You wouldn’t go to a Thai family-run restaurant and order a single bowl. That would be sacrilege and this thing is about harmony across the table, so do yourself a favour and order the pert, piquant prawns with stink beans, too. The sator (stink bean) are a big part of southern Thai cooking as they thrive in the climate, and when paired with prawns and a lime-forward shrimp paste-heavy dressing, it’s alchemy on the plate.
Back to that balance, and ordering the lon relish is a wise move here. Rich and soothing with coconut cream, it can offer some sweet relief from the spicier side of the island’s cooking.
While the quality of the food is the primary reason you should visit One Chun, the decor is also splendid, with funky retro vibes all round, reflective of the colourful dynamics of its Phuket Old Town neighbourhood. The owner has a background in fashion and you can sense her taste for design in every detail; it’s an all round great experience to dine here. Especially on a Monday…
Go Ang Seafood, Phuket Old Town
Ideal for southern Thai seafood with a Chinese twist…
You know what every chef and food writer with an Anthony Bourdain poster on their wall will tell you; ‘’eat where the locals are eating’’.
Well, the eponymous Go Ang is reliably, resolutely packed with locals every evening (5pm to around midnight), taking respite from Phuket’s hotter days in the air conditioned dining room and indulging in seafood cooked to order by the talented owner, a man who has been doing his thing here for decades. He’s such a legend, the whole restaurant is named after him, in fact.
Anyway, that seafood comes in daily from several markets who Go Ang has built up a trusting relationship with over the years, and there’s often no better guarantor of the freshest stuff than a relationship like that.
The fried mantis shrimp with garlic is superb, these alien looking creatures a little tough to peel, sure (mind out for those spikes!), but the reward within is well worth a few nicks and cuts.
For something a little different, try the yum kai mangda talay (horseshoe crab salad). Essentially, it’s a spicy green mango salad made with the pungent eggs of the horseshoe crab – a delicacy in Thailand – all tossed together and served back in its shell. It’s a sharp, funky affair that’s sure to thrill.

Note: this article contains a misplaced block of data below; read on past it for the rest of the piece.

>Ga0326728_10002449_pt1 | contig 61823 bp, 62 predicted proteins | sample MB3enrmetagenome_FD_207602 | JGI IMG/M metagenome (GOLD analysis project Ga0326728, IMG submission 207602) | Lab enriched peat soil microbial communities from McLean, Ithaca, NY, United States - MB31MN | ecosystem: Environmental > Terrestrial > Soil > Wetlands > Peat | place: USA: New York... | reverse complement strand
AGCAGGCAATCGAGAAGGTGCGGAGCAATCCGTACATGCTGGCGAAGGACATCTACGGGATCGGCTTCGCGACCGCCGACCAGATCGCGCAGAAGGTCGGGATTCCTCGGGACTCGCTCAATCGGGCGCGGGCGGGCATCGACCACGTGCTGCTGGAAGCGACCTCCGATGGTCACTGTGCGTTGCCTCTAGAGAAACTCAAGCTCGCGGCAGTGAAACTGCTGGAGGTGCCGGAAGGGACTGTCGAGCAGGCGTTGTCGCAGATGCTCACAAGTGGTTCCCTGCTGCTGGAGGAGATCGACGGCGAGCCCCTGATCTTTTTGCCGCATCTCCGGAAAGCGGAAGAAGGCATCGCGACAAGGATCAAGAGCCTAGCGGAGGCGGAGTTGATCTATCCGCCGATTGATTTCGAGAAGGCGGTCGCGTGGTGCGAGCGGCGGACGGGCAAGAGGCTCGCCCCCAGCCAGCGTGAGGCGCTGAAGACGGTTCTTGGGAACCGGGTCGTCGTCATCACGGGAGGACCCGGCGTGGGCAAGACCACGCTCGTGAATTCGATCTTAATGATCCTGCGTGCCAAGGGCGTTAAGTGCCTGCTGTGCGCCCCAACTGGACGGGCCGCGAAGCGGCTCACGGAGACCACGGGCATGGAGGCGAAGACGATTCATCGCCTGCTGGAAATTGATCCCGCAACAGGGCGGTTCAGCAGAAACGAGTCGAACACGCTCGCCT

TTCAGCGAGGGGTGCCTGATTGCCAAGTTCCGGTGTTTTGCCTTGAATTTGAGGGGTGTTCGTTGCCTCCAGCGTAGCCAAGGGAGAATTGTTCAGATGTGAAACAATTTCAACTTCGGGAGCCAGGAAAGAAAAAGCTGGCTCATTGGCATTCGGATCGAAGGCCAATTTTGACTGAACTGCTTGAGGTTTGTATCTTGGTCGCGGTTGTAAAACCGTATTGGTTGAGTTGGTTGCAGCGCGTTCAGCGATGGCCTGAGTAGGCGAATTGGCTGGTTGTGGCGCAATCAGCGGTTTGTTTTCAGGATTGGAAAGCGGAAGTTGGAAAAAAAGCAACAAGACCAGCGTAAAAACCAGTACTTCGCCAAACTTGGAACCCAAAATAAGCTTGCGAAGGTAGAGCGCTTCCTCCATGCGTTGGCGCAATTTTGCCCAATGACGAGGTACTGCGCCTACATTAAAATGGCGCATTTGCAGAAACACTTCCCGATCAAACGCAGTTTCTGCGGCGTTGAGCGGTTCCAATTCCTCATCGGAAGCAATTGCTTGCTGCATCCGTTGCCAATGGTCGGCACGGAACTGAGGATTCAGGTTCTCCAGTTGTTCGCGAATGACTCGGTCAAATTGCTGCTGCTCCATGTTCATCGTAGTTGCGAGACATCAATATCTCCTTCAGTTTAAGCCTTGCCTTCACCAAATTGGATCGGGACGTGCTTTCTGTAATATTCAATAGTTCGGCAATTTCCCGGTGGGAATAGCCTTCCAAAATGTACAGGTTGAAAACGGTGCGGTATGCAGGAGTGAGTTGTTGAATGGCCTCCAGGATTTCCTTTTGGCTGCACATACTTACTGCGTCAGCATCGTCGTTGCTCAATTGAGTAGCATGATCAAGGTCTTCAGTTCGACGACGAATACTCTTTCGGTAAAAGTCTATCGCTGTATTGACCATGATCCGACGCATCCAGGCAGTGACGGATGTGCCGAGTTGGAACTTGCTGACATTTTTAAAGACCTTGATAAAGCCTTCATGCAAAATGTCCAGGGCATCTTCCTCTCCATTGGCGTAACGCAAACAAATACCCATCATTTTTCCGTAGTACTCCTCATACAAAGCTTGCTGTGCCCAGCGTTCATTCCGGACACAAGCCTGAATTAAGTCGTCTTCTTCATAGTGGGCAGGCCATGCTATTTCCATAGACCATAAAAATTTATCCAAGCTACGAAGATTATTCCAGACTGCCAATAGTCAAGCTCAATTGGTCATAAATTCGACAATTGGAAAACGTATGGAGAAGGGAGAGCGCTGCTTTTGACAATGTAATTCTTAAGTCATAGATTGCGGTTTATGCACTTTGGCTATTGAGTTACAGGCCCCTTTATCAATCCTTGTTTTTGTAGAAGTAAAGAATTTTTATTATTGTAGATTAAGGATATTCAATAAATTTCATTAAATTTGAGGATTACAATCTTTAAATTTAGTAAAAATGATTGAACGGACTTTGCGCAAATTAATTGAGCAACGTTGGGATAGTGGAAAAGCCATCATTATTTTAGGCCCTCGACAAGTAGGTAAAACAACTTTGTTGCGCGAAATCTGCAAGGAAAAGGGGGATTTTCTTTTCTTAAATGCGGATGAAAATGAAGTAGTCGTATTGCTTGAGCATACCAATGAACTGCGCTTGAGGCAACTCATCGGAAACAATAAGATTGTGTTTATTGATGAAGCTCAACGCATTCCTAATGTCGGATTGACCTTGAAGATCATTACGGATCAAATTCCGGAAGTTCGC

For something a little more familiar, don’t miss the crab fried rice, which boasts plenty of wok hei and, yep, plenty of white crab meat. Do be aware that, due to the one-man-band vibe on the woks and at the stoves, the food sometimes takes a little while to arrive here, but it’s well worth the wait.
Opening Hours: Open daily from 17:00 – 23:30.
Mook Manee, Rawai
Ideal for a taste of Phuket’s famous native lobster…
Rawai is one of the best beach towns to base yourself in Phuket, the vibe more laid back than its rowdy cousin up the road Patong, but still with enough energy to keep things fresh and lively at pretty much any hour of the day.
If you’re a seafood lover, you’ll be particularly well fed in Rawai, and Mook Manee is perhaps our favorite restaurant in the area. You can’t miss it, as it has huge seafood tanks outside and streams of punters as soon as the sun starts dappling across the Adaman.
Indeed, though it’s open from 11:30am, you’ll want to settle into the al fresco terrace dining space at around 5pm, taking in the sunset as the sea seemingly turns to silk, and the tempo changes as you crack open a shell and a bottle or two.
Local Phuket lobster (kung mungkorn or seven coloured lobster) is the order of the day here. Though this most revered of crustaceans graces the menu of most reputable seafood restaurants in Phuket, Mook Manee is considered the best seafood restaurant in Phuket to come for local lobster. Choose yours from the tank outfront, then decide how you want it cooked – steamed, grilled, fried… You get the picture.
Mook Manee’s crab in roasted chilli sauce is an excellent version, not as teeth-shatteringly sweet as some renditions you’ll find here and in Bangkok, the Thai basil generous and bringing fresh aniseed notes to every bite.
For a slightly more hands on experience, then just outside the restaurant you’ll see the seafood market in full swing. You can even buy your seafood from the market and they’ll chuck it on the barbecue for you – the cooking fee here is around 100 baht per kg. Speaking of which…
Rawai Sea Gypsy Market, Rawai
Ideal for open-air, pick-your-own seafood
If you can’t get a table at Mook Manee (though it seats 300 people, it does fill up), you could do worse than heading to the Rawai Sea Gypsy market. Located to the left of Rawai Pier, this open air seafood market has dozens of stalls operated by different local families, selling stuff from the sea of all shapes and sizes, all lined up in buckets and tanks for your pleasure.